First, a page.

Were this to be a big-budget fiction movie, critics would declare the plot to be absurd: the story of a ship – the largest one ever built – being bombed, completely sunk and then hauled from the seabed and patched up to serve another 21 years.
Strange then, that so few people know the history behind this gargantuan sea vessel – all 564,000 tonnes of her, 50 feet longer than the Empire State Building is high, with a hold that could swallow St Paul’s Cathedral four times over.
She was the largest moving man-made object on the planet.
After languishing in the shipyard for some time, a deal was struck and the vessel was eventually sold to the Chinese founder of Hong Kong Orient Overseas Container Line, C.Y. Tung.
Not content with her already stonking size, Tung had the ship’s length extended a few more feet by way of jumboization – a technique which involves bolting on another section – increasing the capacity by more than 140,000 tonnes.
The Seawise Giant was now 1,500-ft in length and 225-ft in width, record-breakingly large to this day but not the most nimble of ships. She had a two-mile turning circle and it took her more than five miles to stop from her full speed of 16.5 knots, and that was in good weather.
The tanker’s purpose was to transport crude oil between the US and the Middle East, which she did for seven years before she found herself an unexpected target during the Iraq-Iran war in the Eighties.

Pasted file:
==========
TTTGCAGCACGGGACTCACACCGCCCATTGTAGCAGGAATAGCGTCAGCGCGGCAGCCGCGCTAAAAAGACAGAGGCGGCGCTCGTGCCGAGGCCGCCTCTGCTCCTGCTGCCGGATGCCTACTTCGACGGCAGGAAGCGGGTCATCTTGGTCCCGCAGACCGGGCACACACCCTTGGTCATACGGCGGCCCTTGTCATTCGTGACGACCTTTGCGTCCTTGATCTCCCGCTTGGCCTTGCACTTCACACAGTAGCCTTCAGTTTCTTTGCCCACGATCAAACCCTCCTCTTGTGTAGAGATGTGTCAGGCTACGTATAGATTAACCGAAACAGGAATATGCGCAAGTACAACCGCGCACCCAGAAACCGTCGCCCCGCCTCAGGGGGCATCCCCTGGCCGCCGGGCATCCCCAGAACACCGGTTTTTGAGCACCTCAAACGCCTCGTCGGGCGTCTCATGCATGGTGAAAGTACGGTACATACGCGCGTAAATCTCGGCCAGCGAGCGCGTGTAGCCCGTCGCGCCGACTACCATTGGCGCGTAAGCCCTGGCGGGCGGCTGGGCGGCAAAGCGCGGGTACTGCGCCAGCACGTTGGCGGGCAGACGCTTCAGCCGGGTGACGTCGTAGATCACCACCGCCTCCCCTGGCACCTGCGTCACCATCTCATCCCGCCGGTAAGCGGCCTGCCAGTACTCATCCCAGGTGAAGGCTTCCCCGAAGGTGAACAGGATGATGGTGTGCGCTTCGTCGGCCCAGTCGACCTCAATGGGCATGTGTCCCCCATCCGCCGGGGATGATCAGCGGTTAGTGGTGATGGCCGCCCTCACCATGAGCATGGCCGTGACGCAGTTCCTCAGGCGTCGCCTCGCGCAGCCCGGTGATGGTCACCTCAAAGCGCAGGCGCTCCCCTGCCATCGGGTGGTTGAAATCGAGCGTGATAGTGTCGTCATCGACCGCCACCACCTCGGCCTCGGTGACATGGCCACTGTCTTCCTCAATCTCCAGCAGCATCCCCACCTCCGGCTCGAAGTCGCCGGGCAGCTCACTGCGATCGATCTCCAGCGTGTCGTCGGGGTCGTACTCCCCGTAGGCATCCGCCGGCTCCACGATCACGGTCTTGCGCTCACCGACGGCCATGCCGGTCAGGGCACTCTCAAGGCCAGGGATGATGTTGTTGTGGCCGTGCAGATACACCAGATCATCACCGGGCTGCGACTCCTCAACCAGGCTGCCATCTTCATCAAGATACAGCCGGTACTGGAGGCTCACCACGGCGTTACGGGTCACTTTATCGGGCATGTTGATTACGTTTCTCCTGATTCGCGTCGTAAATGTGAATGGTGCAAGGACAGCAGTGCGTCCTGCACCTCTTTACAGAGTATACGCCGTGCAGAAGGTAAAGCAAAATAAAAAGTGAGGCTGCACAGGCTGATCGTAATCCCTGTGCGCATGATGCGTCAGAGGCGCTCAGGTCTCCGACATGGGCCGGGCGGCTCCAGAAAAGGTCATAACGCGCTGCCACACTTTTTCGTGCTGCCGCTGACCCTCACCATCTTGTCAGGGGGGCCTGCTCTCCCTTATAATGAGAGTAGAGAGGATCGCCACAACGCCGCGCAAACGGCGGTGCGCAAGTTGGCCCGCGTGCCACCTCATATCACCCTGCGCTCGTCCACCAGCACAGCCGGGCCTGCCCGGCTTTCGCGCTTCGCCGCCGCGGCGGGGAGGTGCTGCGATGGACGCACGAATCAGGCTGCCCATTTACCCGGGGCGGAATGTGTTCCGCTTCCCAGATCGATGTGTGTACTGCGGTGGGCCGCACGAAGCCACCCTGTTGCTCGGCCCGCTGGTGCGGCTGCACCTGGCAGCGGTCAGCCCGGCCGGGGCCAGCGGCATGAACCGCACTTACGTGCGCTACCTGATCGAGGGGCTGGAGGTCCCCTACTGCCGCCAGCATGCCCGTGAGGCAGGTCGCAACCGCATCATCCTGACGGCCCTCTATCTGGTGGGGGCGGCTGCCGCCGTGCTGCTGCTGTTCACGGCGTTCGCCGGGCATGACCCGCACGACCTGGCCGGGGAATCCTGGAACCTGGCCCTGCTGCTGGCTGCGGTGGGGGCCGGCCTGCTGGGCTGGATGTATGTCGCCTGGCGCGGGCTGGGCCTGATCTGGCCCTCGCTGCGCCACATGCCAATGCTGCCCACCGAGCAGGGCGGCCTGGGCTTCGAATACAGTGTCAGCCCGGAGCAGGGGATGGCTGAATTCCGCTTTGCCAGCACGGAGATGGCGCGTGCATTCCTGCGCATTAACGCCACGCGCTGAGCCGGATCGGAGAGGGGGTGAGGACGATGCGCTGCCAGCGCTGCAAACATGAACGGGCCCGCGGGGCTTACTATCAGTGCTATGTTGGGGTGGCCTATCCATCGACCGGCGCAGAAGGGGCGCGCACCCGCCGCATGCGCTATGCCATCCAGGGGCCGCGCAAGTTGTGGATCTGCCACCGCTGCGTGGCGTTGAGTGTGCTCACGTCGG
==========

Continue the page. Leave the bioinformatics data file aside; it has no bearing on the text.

In May of 1988, while moored off Iran’s Larak Island and loaded with Iranian oil, the Seawise Giant was bombed by Saddam Hussein’s Iraqi forces. Unsurprisingly given the flammable nature of her cargo, the whole tanker raged with fire and sank to the ocean bed.
Despite being declared a total write-off, the decaying Seawise Giant was rescued by a Norwegian company a year later, at the end of the war, re-floated and towed to Singapore for major repairs – with 3,700 tonnes of new steel being replaced in the process.
Her optimistic new owners, Norman International, renamed her the ‘Happy Giant’ and by October 1991 she was back in operation.
Shipping magnate Jørgen Jahre purchased her for £30million (the equivalent of £45.3million in today’s money) and once again renamed her, this time the ‘Jahre Viking’. The mighty tanker resumed her duty ferrying oil for the next 10 years, sailing under the Norwegian flag under the command of a surprisingly small 40-man crew.
There came a point however, when her size was proving more of a burden than a triumph. We’ve seen this happening with aircraft models too. The Airbus A380, for example, which launched as the world’s largest passenger plane in 2005, has been not nearly as popular as hoped, with many airlines today opting instead for smaller, more efficient models. Bigger, it would seem, is not always better when it comes to transport.
Aside from her enormous fuel consumption another major problem was that the Jahre Viking was simply too long and cumbersome to enter many of the world’s key ports, as well as the English Channel, Egypt’s Suez Canal and the Panama Canal. Fully loaded, she would sit 80 feet beneath the ocean’s surface.
In 2004, her seafaring days were over when she was sold to Norway’s First Olsen Tankers. This time, she was renamed ‘Knock Nevis’ and operated as a stationary storage facility for tanks at Qatar’s Al Shaheen oil field.
Six years later in 2010, after a stellar 30-year career, the world’s largest ship was sold for scrap to an Indian breaking yard in Gujarat, where it took tens of thousands of workers more than a year to strip her down and sell the parts.
All that remains, somewhat poetically, is the vessel’s 36-tonne anchor, which remains on display at the Hong Kong Maritime Museum.
Captain Surrinder Kumar Mohan, who commanderd the tanker when she was the Jahre Viking, told Turbine Tanker at the time: “I’ve been attached with this giant vessel for the last ten years. To my great regret, I do not think another vessel of the size of Jahre Viking will ever be built.”
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